Irving Haynes was an American painter, a former professor of Foundation Studies at the Rhode Island School of Design, a veteran, architect, talented athlete, photographer, and a fabulous jazz pianist.
Before his death in August 2005, Haynes’ last works constituted of grids of interlocking geometric shapes, painted in a rainbow-shower of colors. Haynes loved light, textures, shapes and lines and studied them throughout his life and had an indescribable love for colors. He admired other painters idealistic search for precision, and loved artists such as French post-impressionist Paul Cezanne. Irving Haynes experimented with a number of techniques to evoke the spatial richness of modernist abstract paintings. His early 1960’s-1970’s works allude broadly to abstract expressionist handling or landscape formats featuring loosely handled arcs or organic shaped areas of color.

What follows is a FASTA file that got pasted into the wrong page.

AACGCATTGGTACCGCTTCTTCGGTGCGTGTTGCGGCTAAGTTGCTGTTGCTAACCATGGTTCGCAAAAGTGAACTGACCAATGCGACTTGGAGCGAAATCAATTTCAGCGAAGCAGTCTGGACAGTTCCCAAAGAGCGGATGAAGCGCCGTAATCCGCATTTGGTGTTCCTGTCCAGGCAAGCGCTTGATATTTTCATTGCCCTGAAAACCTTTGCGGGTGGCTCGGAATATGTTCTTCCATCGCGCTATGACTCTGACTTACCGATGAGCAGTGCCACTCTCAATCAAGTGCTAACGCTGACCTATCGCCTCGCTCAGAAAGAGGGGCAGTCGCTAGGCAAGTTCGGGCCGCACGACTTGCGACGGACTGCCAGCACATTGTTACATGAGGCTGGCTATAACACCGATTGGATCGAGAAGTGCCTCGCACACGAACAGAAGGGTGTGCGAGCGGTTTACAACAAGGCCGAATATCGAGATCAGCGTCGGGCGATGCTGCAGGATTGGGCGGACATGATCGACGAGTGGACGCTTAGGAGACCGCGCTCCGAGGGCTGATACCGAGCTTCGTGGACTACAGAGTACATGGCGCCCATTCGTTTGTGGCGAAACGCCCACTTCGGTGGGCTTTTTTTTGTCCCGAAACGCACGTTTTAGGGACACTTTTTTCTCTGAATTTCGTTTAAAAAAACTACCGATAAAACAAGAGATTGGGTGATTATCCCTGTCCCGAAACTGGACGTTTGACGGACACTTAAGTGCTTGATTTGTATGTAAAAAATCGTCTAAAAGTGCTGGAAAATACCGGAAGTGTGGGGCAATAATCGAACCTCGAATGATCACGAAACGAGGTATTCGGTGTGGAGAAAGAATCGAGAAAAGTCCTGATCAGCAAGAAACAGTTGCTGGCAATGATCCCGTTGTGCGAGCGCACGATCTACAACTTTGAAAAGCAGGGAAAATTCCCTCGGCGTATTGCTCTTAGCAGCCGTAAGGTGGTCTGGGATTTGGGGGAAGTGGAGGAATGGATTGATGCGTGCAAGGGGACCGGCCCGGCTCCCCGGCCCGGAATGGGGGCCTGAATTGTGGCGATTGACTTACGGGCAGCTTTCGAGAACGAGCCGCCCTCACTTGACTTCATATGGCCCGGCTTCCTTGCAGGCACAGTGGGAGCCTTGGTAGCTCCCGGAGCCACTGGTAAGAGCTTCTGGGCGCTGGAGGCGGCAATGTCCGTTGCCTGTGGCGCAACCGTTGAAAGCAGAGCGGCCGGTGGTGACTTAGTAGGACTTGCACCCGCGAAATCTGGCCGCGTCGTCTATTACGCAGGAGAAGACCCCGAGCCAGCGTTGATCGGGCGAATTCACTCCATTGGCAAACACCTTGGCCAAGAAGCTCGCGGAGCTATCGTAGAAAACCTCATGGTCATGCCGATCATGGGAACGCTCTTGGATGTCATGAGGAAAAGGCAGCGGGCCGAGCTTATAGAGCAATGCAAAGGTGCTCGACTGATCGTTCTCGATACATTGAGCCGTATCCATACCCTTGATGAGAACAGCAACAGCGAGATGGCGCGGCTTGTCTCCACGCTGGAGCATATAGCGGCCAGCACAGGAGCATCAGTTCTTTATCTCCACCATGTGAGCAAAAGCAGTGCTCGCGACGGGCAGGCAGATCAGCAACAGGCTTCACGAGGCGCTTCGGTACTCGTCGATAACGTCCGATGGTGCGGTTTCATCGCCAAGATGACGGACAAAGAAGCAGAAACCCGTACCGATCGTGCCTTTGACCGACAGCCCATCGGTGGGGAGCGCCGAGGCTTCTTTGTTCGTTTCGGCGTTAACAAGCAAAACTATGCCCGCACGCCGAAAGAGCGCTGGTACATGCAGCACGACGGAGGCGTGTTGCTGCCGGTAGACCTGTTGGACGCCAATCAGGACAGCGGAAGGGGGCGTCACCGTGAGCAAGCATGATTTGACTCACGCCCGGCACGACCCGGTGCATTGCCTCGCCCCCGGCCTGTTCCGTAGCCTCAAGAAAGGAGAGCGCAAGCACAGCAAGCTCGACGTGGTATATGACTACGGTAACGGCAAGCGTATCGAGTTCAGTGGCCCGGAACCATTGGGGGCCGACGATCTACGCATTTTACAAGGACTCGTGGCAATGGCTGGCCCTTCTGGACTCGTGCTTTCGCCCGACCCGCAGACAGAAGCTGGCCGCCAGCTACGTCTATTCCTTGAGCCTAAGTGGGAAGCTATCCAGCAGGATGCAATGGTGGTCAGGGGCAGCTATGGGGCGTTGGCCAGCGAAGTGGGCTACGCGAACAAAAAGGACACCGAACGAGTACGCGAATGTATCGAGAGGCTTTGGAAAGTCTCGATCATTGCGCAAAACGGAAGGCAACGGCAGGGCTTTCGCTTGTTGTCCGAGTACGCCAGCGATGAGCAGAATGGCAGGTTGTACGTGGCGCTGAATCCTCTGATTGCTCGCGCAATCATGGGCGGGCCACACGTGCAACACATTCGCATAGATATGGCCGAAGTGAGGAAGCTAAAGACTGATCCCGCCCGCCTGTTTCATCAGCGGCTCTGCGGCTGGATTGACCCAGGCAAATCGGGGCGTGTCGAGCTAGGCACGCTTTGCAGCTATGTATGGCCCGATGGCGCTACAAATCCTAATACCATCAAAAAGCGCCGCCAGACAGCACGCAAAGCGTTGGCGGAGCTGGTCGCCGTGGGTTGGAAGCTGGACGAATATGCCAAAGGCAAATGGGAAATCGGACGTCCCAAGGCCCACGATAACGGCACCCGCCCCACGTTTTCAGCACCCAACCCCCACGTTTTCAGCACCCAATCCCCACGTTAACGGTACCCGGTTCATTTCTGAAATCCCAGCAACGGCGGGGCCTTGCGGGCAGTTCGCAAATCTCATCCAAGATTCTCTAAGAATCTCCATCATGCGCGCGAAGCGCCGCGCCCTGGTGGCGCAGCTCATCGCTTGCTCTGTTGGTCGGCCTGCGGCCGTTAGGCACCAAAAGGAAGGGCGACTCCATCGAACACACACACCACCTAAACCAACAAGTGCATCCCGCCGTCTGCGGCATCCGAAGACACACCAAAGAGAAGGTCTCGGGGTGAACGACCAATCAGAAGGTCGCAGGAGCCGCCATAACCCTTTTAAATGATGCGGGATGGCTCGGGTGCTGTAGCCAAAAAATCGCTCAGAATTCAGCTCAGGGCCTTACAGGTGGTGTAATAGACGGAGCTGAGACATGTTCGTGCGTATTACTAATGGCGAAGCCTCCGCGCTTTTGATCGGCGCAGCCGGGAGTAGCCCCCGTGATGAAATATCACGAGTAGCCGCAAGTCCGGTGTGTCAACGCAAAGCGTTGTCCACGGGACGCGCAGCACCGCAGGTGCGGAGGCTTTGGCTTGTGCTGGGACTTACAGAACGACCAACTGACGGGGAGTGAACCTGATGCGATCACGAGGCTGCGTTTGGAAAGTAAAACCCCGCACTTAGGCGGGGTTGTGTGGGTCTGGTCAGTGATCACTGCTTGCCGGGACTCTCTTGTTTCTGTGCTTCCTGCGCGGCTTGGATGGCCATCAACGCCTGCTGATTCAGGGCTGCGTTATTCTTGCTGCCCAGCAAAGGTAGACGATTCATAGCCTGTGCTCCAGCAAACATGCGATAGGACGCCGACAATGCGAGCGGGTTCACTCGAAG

In an artist statement, Haynes wrote “a painting then, is a visual language which mediates between our experience in the real world (nature) and the synthetic world of two-dimensional illusion … (That) a painting is able to express and convey powerful emotions and thoughts remains a source of wonder to me, for which I shall be forever grateful.”